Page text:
The ALRC also clarified that social use should not be interpreted as falling within “non-commercial private use” because many social uses are not private (citing as examples the acts of sharing copyrighted songs or videos on YouTube or Facebook).
Nevertheless, the ALRC indicated that certain social uses of copyright material (particularly transformative uses) may be fair, such as use for the purpose of creating and sharing user-generated content.
A particularly popular type of user-generated content is the meme, a classic example of which is “Grumpy Cat.” For those who missed this, it involves a photo of a cat overlaid with varying comedic captions playing on the cat’s less-than-impressed facial expression.
Currently, the act of sharing “Grumpy Cat” with 800 Facebook friends might be an exception to infringement if it can be viewed as a parody or satire, but not all memes can be so classified.
Under the proposed fair use exception, there would be more scope for this to be considered an exception, as the primary question would not be whether the meme is a parody or satire, but rather, whether the use of the relevant copyright work is fair.
Ultimately, the ALRC concluded that social use must be considered on a case-by-case basis by reference to the fairness factors.
It is unclear when the government will formally respond to the ALRC’s Final Report, but Attorney General George Brandis delivered a speech to the
on 14 February in which he said he remains unpersuaded that a fair use exception is the best direction for Australian law (though he maintained that he will “bring an open and inquiring mind to the debate”).
As content-sharing on social media is unlikely to abate, copyright owners should evaluate how, or whether, to take action. Some might consider taking proactive steps to prevent their content from being shared, such as displaying copyright notices on websites or applying watermarks to images.
Others may actually benefit from having their work shared on social networks; there is arguably no better advertising and no faster way to be “discovered.”
Those eager to share their work may want to consider making it available via Creative Commons; there are several standard licences which allow artists to select the terms upon which they are content for their works to be shared, and help to ensure that those who make their works available are appropriately credited.
While we wait to see whether the proposed fair use exception will become law, it is worth evaluating whether something can be gained by swimming with, not against, the social media current.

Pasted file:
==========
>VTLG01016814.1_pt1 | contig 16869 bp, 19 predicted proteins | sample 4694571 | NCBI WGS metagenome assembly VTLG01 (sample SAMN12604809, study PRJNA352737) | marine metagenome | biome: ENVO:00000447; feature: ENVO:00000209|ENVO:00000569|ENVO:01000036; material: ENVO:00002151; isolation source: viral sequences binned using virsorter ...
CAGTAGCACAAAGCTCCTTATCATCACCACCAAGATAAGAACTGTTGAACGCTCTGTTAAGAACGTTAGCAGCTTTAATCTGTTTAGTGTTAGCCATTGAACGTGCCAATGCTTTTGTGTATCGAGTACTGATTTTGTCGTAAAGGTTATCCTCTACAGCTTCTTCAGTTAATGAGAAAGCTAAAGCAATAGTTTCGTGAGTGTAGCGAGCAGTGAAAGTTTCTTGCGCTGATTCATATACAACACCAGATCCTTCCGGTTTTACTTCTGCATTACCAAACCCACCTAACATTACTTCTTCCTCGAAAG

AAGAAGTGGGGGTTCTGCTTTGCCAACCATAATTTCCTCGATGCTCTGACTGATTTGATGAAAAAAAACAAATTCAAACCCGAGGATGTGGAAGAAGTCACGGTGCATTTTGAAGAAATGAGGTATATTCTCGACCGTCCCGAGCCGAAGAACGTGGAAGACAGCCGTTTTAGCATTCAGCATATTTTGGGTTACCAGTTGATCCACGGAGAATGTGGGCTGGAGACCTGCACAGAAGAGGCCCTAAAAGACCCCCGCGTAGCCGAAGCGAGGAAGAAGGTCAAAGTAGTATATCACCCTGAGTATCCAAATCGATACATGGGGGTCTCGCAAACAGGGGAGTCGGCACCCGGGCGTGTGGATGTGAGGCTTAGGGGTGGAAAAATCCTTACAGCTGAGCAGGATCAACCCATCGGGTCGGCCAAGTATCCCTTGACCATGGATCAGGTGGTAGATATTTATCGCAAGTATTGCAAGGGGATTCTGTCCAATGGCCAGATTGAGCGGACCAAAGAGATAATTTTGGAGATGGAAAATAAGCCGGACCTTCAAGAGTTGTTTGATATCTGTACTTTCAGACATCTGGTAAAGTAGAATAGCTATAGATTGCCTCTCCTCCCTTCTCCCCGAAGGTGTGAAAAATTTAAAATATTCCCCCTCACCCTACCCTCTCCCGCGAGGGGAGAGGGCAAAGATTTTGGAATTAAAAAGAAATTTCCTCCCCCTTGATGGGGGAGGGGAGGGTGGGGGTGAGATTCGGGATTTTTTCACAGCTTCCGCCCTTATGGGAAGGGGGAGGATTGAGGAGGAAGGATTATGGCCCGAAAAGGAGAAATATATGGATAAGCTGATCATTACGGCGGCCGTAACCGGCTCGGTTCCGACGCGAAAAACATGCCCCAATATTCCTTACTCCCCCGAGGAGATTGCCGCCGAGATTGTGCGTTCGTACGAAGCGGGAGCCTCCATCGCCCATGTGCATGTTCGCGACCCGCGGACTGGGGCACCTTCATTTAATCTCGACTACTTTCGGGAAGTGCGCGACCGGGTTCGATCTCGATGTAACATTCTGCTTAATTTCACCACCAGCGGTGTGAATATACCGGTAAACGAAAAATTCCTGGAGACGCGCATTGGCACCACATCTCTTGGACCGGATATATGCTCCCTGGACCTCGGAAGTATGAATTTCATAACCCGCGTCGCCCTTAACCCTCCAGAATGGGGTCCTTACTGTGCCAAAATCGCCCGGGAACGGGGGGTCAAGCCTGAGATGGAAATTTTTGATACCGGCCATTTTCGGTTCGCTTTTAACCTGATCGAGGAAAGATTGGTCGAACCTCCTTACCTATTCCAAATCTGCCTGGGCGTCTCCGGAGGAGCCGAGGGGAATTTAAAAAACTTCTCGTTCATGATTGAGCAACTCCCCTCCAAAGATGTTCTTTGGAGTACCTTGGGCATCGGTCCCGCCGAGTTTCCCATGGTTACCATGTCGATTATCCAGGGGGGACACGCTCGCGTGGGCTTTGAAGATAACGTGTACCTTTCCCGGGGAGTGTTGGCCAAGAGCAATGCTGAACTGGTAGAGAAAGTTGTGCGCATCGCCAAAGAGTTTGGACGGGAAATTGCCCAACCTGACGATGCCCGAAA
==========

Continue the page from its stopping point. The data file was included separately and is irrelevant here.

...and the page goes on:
Similar moves afoot in the United Kingdom
Under the current UK law, largely contained in the Copyright, Designs and Patents Act 1988 (the “CDPA”), defences to copyright infringement are limited to the so-called “fair dealing” exceptions that are very similar to the current law in Australia, and similarly narrowly construed, such that the act complained of must fall within the scope and purpose of those acts set out in the relevant sections of the CDPA, and must also be “fair.”
If the act does not fall within one of the defined exceptions set out in the CDPA, it will be deemed unlawful no matter how “fair” the act may be.
The Hargreaves Report in November 2010, which had been commissioned by the UK government to investigate updating of UK law in part to cope with modern technology recommended additional copyright exceptions and building adaptability into the legislation to allow it to cope with future technologies not currently envisaged, but it did not endorse a move to an open ended US style “fair use” doctrine.
On 27 March 2014, the UK Government published draft statutory instruments which include exceptions for parody, personal copying, text mining, and further exceptions to expand the current exceptions for research and education.
Although these new exceptions aim to improve the current situation where minor acts of copying which benefit consumers, society and the economy are currently unlawful, they do not amount to open ended principles based exceptions.
The exceptions within these statutory instruments will become law on June 1, 2014, assuming both Houses of Parliament affirm them.